Eternal rest grant unto them, O, Lord, and let perpetual light shine upon them. May they truly rest in peace.

©CherWriter 2010.11.23

Where Have All the Ballpens Gone?

     I have terrible handwriting!
     There! It's now out for the whole world to know. Others may refute this and say that everyone writes differently so my handwriting can't be all that bad, right? Wrong! Back in Grade 3 at STC, there was a class where we were taught the school standard penmanship. I forget at this time which handwriting model/guide it was that we used but it was similar to the illustration above. The standard if you had good handwriting then was your transition from ordinary, ho-hum pencil to  mighty, shiny, in-your-face ballpen!

      At every writing exercise, the teacher would go around the classroom inspecting everyone's work and progress. Each and every time, I would write deliberately, biting my tongue, forehead drenched in sweat, intense concentration on my face, and look up expectantly at the teacher, hoping that that day would be the day where I would get the go ahead to switch to writing with the mighty ballpen! Little leaguer no more! :D Sadly, all I got for my efforts was a shake of a head and hardly a good look at my notebook from the teacher. That much awaited day never came.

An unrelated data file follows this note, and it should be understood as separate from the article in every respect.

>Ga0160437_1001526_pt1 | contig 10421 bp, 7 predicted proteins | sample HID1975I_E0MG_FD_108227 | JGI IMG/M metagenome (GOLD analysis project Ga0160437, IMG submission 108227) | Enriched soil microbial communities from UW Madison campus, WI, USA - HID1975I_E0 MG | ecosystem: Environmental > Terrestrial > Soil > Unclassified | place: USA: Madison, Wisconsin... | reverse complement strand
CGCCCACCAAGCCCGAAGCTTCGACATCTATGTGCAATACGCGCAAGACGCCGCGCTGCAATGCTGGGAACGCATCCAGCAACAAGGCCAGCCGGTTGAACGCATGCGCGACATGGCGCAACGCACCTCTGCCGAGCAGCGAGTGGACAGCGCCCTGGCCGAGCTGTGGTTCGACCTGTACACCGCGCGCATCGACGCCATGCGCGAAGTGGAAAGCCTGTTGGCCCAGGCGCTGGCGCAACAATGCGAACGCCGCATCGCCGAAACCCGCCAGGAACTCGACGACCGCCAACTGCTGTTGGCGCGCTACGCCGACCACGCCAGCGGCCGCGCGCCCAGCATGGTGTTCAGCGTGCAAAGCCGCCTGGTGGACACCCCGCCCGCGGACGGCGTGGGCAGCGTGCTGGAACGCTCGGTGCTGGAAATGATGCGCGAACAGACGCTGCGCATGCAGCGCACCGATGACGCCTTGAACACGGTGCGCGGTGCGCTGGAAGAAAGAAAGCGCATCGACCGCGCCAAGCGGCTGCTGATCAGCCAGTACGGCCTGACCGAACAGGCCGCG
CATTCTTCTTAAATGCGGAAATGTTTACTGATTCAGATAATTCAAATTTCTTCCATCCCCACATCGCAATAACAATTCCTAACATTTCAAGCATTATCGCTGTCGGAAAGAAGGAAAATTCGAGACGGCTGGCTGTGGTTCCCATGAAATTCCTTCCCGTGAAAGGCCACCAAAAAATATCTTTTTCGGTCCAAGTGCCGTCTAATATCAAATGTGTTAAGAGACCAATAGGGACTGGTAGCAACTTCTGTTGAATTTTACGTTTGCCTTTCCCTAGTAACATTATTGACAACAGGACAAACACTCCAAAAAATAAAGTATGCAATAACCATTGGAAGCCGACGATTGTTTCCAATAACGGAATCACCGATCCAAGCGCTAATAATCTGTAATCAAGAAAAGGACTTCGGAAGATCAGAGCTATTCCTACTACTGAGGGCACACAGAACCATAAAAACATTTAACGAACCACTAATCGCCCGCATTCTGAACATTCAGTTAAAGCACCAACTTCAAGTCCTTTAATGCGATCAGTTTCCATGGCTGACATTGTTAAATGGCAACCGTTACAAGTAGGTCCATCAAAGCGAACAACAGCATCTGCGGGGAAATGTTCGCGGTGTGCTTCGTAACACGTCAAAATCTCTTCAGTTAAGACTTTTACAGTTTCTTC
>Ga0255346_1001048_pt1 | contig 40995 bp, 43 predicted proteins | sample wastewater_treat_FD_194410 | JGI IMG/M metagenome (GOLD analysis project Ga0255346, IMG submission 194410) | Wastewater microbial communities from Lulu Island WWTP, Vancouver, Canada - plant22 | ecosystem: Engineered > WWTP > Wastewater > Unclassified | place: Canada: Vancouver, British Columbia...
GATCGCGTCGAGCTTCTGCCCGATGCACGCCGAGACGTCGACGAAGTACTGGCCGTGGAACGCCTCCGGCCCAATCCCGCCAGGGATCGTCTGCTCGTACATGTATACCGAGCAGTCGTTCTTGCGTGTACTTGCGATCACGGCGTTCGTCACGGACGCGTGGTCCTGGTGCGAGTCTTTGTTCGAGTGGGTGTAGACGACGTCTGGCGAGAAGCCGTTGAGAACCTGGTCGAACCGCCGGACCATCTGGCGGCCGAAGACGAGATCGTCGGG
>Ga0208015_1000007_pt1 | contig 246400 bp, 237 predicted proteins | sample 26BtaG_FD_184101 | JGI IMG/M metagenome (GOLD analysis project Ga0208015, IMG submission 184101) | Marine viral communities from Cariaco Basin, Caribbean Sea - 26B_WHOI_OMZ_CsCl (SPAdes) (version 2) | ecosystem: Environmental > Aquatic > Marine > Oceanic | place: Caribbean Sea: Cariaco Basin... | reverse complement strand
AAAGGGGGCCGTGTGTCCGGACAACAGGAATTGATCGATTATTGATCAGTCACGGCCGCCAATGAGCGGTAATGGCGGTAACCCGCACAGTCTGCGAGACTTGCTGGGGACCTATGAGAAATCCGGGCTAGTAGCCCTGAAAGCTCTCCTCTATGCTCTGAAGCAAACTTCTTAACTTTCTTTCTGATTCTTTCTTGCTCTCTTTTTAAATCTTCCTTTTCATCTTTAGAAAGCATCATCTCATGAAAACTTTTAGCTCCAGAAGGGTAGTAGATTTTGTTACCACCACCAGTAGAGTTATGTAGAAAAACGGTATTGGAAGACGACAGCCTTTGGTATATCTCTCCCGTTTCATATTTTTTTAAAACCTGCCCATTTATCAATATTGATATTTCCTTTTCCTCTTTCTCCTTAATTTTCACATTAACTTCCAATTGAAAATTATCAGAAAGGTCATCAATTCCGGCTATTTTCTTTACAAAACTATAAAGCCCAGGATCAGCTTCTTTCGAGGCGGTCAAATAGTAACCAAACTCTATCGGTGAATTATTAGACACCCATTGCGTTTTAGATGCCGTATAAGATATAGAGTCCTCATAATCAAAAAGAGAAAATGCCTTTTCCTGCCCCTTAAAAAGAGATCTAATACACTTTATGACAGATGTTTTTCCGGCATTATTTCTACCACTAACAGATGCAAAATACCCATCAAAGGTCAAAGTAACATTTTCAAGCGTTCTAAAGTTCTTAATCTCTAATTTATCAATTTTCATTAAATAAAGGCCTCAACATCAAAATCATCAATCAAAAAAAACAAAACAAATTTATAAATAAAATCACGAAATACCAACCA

As the close of the school year neared, it dawned on me that I was doomed to graduate from the third grade with only the mighty pencil for company. Horrors! I was not "ballpen-worthy!" My handwriting was so bad that the teacher just took pity on me and instructed me to use a ballpen in the last quarter of the school year because all of my classmates had progressed to using ballpens. I was sad that I was not able to make this particular rite of passage on my own, but I was very happy nonetheless. (Yes, ladies and gents, I am easy to please. :D) Finally! I can go to the stationery and buy a Bic or Kilometrico ballpen! Yay!

     So it was that ballpens and paper were my best writing companions up until I got to college and my first job. Let me fill you in on a little secret: when I graduated from high school, we did not have computer classes, and my first encounter with a computer was in college. (Hey! That's two secrets spilled today! :D )

     I had to feel my way around this new technology in college and in work, but it made life so much simpler! Just a click, and your will, whim, and fancy are all fulfilled! Work is done in half the time. I no longer was embarrassed to show my awful handwriting because the computer already had standard fonts! I was free from the stigma of not being able to perform even at a "standard". I was a certified homogenized  office worker! Yay!